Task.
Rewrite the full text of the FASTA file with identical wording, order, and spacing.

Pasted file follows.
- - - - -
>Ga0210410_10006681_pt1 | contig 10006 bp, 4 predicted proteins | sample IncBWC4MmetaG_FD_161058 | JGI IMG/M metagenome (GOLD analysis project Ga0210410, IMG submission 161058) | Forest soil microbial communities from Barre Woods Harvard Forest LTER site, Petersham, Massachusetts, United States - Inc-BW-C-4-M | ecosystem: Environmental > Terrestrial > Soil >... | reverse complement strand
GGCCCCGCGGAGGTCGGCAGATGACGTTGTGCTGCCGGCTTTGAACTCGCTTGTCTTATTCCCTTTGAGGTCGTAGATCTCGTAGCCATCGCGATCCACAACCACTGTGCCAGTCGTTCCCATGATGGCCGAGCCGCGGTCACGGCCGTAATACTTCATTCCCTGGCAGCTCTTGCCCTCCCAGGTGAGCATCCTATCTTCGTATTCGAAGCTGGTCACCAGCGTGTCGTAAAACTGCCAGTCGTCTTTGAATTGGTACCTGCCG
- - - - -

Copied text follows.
>Ga0210410_10006681_pt1 | contig 10006 bp, 4 predicted proteins | sample IncBWC4MmetaG_FD_161058 | JGI IMG/M metagenome (GOLD analysis project Ga0210410, IMG submission 161058) | Forest soil microbial communities from Barre Woods Harvard Forest LTER site, Petersham, Massachusetts, United States - Inc-BW-C-4-M | ecosystem: Environmental > Terrestrial > Soil >... | reverse complement strand
GGCCCCGCGGAGGTCGGCAGATGACGTTGTGCTGCCGGCTTTGAACTCGCTTGTCTTATTCCCTTTGAGGTCGTAGATCTCGTAGCCATCGCGATCCACAACCACTGTGCCAGTCGTTCCCATGATGGCCGAGCCGCGGTCACGGCCGTAATACTTCATTCCCTGGCAGCTCTTGCCCTCCCAGGTGAGCATCCTATCTTCGTATTCGAAGCTGGTCACCAGCGTGTCGTAAAACTGCCAGTCGTCTTTGAATTGGTACCTGCCG